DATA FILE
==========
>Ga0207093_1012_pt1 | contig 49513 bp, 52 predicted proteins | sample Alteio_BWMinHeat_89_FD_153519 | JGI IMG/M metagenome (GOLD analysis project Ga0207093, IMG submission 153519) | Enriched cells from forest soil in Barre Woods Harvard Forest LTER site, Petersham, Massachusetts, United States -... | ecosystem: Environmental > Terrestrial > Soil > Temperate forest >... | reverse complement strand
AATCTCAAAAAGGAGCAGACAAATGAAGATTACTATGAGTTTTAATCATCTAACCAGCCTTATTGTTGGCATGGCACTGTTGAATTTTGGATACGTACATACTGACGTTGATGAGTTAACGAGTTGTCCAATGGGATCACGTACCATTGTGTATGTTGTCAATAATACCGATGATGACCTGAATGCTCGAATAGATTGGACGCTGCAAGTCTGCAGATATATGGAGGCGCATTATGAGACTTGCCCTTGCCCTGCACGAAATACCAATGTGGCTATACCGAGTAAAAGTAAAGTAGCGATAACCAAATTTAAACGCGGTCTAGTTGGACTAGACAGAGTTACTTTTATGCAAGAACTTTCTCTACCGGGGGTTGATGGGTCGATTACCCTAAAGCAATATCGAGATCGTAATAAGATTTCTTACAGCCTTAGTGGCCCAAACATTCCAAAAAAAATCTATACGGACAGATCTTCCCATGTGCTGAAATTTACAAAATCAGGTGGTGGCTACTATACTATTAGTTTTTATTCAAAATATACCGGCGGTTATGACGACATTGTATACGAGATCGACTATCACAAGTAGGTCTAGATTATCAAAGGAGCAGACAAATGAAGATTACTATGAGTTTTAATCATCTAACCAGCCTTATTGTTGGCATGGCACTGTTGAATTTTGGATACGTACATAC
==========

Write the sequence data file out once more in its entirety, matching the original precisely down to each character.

>Ga0207093_1012_pt1 | contig 49513 bp, 52 predicted proteins | sample Alteio_BWMinHeat_89_FD_153519 | JGI IMG/M metagenome (GOLD analysis project Ga0207093, IMG submission 153519) | Enriched cells from forest soil in Barre Woods Harvard Forest LTER site, Petersham, Massachusetts, United States -... | ecosystem: Environmental > Terrestrial > Soil > Temperate forest >... | reverse complement strand
AATCTCAAAAAGGAGCAGACAAATGAAGATTACTATGAGTTTTAATCATCTAACCAGCCTTATTGTTGGCATGGCACTGTTGAATTTTGGATACGTACATACTGACGTTGATGAGTTAACGAGTTGTCCAATGGGATCACGTACCATTGTGTATGTTGTCAATAATACCGATGATGACCTGAATGCTCGAATAGATTGGACGCTGCAAGTCTGCAGATATATGGAGGCGCATTATGAGACTTGCCCTTGCCCTGCACGAAATACCAATGTGGCTATACCGAGTAAAAGTAAAGTAGCGATAACCAAATTTAAACGCGGTCTAGTTGGACTAGACAGAGTTACTTTTATGCAAGAACTTTCTCTACCGGGGGTTGATGGGTCGATTACCCTAAAGCAATATCGAGATCGTAATAAGATTTCTTACAGCCTTAGTGGCCCAAACATTCCAAAAAAAATCTATACGGACAGATCTTCCCATGTGCTGAAATTTACAAAATCAGGTGGTGGCTACTATACTATTAGTTTTTATTCAAAATATACCGGCGGTTATGACGACATTGTATACGAGATCGACTATCACAAGTAGGTCTAGATTATCAAAGGAGCAGACAAATGAAGATTACTATGAGTTTTAATCATCTAACCAGCCTTATTGTTGGCATGGCACTGTTGAATTTTGGATACGTACATAC